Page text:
Fothergill: We wanted people to feel what it was like to be in a pack of hunting dogs, to feel the stress that a leopard feels when it’s desperately trying to move silently closer to its prey. But if you actually analyze the narration and you look at the lines that David [Attenborough] says, they’re very rarely anthropomorphic because I don’t think you need to do it. and I think it can be heavy-handed and obviously, scientifically, it can be very dangerous to anthropomorphize animals apart from possibly higher primates, and even there it’s an area of confusion, having made many films on chimps myself.
The hunting dog sequence very deliberately started with all the pups playing with their mother in the water, so you can – from the very beginning – talk about a mother with all her pups, and they’ve got to hunt together, so immediately you’re in the shoes emotionally with the animal. You have to set up the context and you have to construct the sequences and storyboard them. And we were storyboarding them just as you would if you were doing a Hollywood movie, but of course our actors don’t read a script.
Cordey: In order to create sympathy for predators we have to create a language and stories that enable people to relate to them, and I think we were very encouraged by people’s response. People did start rooting for the predators and that was important. Yes we did anthropomorphize a bit, but I think it was very modest on that.
How have some of the advances in equipment allowed you to do your work? The Cineflex cameras you used were positioned very uniquely for some of the shoots.
Fothergill: Huw and I believe very strongly that you mustn’t allow the technology to get between you and the audience. But yes, I think the biggest technological breakthrough for The Hunt was taking the Cineflex off the helicopter where we had used it for Planet Earth. It worked brilliantly [for that series] on the helicopter because you could find a polar bear and pull out and pull out and pull out, and finally understand the world that the polar bear is in. [For this program] we decided we wanted to run with the dogs and crawl with the leopards. We put it on an elephant in the jungle episode with tigers because in the past people had used elephants, but they had filmed from the top of them looking down. We constructed a scaffolding – a very lightweight aluminium scaffolding thing – on the side of these elephants…and the Cineflex [was] literally on ground level, so when the paw of the tiger goes forward you’re there in close-up and that really gave you the tension in the tiger’s hunt.
Cordey: One of the other great things about using the Cineflex, is that it meant we were always ready to go. You could film continuously. If you’re filming on a tripod you have to stop whatever vehicle you’re in, put your camera on the tripod and film, and you miss most of the event. The Cineflex allowed us to run with the animals and be at footsteps with the predators, but more importantly, we could just run the cameras continuously so every single detail of the hunt we captured.
In recent years, there’s been lots of interest around your ‘Making Of’ featurettes and specials. It seems like they’ve transitioned out of being a value-added element into these very distinct programs in their own right.
Fothergill: It’s quite a funny story. The first time I ever did one was on Blue Planet. As more channels appeared in the UK, it was very important that all programs ended on the hour, on the half hour. We were halfway or two-thirds of the way through shooting - which took five years to shoot – and my boss at the BBC said, ‘Oh by the way, the 50-minute shows you’re making need to run 60 minutes,’ and I said, hang on, 10 minutes times eight? We can’t just pull out of a hat, and she wasn’t giving me any more money. But she had commissioned a 50-minute ‘Making Of,’ and that had been going very, very well and I thought, why don’t we expand the 50-minute, and do eight 10-minuters. They have become extremely popular.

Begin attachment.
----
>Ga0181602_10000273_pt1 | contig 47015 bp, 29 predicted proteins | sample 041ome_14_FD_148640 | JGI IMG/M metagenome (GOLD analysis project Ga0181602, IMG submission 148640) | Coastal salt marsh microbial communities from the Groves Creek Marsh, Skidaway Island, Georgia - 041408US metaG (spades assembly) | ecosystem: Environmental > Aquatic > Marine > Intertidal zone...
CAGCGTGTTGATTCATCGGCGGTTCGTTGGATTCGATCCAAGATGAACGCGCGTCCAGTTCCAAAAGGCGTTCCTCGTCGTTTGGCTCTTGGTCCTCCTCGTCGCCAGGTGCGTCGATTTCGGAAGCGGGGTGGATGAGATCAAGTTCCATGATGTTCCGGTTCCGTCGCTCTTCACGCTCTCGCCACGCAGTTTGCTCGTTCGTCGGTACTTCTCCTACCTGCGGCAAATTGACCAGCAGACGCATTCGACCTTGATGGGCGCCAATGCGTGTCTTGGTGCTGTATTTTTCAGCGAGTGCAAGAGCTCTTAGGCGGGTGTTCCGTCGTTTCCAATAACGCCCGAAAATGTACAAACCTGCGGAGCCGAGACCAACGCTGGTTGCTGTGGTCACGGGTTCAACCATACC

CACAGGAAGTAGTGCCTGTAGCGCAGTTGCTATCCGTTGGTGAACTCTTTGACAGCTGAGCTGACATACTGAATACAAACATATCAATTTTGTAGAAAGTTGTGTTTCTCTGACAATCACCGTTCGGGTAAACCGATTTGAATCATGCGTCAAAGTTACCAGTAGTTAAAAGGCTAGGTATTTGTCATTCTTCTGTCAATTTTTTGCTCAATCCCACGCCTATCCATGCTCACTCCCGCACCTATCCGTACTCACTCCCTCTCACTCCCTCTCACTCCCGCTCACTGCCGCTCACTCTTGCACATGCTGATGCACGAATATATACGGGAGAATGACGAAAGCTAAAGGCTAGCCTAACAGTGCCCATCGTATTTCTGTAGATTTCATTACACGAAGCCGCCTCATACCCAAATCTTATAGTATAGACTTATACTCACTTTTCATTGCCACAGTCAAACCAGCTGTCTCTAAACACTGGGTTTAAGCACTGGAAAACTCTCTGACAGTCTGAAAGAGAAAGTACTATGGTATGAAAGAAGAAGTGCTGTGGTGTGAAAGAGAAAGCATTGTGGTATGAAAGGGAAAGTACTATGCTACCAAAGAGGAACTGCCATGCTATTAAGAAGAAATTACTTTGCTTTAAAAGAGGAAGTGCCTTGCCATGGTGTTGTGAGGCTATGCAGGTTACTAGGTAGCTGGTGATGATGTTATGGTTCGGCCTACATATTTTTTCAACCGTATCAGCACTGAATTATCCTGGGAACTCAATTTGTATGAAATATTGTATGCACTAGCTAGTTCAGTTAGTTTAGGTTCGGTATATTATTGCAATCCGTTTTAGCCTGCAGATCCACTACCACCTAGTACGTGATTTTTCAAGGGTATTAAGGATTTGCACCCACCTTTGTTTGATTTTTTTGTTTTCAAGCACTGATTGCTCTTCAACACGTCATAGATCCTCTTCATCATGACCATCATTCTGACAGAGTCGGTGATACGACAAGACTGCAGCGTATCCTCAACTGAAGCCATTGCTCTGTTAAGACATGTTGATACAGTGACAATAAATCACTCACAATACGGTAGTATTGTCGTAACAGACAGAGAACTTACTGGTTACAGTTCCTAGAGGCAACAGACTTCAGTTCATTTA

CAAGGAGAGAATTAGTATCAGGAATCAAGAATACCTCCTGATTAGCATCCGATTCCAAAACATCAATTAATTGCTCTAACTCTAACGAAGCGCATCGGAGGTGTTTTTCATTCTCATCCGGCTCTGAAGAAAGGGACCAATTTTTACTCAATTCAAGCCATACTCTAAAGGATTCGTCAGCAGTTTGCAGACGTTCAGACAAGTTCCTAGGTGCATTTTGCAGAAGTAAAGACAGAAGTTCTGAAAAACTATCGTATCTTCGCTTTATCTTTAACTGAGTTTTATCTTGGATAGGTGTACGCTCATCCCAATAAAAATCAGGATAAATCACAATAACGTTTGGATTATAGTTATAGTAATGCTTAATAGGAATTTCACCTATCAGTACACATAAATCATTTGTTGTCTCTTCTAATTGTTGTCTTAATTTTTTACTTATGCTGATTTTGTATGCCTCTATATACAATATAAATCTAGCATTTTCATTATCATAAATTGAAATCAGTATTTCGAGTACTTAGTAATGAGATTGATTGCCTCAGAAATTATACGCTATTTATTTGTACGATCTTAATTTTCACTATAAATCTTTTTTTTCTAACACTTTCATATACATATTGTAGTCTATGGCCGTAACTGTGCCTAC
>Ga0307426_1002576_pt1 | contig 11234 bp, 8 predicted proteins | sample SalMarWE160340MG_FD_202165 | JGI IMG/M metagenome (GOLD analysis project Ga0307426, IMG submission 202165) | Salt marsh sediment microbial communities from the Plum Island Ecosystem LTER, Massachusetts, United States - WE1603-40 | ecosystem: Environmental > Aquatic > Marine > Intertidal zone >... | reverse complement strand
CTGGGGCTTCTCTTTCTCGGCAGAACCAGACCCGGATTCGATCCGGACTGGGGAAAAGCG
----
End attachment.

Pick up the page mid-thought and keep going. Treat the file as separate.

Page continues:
The classic example with The Hunt is that we have filmed, for the very first time, flocks of blue whales feeding underwater. And I’ve been wanting to do that forever, and I spent so much money on Blue Planet just to film the [top-side] footage and I got one or two decent underwater shots. To film the whole of the feeding of blue whales underwater is extraordinary and it’s a fantastic sequence, and people just don’t understand that. In the ‘Making Of,’ we wanted to say, ‘You just need to realize: we’re not clever, but you need to know what a privilege this has just been,’ and I think that’s a very important part of it.
The use of controlled conditions – in which certain shots are filmed independently of the sequence – has been a point of controversy for the BBC in past years. What do you make of that debate and how important was it to use some of those techniques for this particular program?
Fothergill: I don’t think you can make a landmark series without some degree of controlling situations, but I would say The Hunt had very very little of it. We work on the basis of trying to do everything in the wild, in natural conditions, unless we can’t – not for time reasons but because of safety or practicalities.
I would say nine times out of 10 they were wild animals. We use very, very long lenses on things like the Cineflex and with very good field crafts we can get close enough to get those kinds of shots. Of all the landmark series that were done recently, I think The Hunt has got the very least of controlled conditions because animals don’t hunt in controlled conditions. The one exception was the falconry birds. We had a sequence in the coastal episode with urban falcons chasing knots [of redshanks] off the coast of England. It was an unbelievably fast-moving hunt and really, really hard to get. To make an edit we did a few cut close-ups and we used the falconry bird, which we took to the same location and just shot very, very close up to make it work.
It’s very important that it’s true to nature, because in a world where so much of our media is created with CGI and so much of it is fake reality-type shows, I think one of the reasons people are drawn to natural history, is that it’s natural history. It is nature.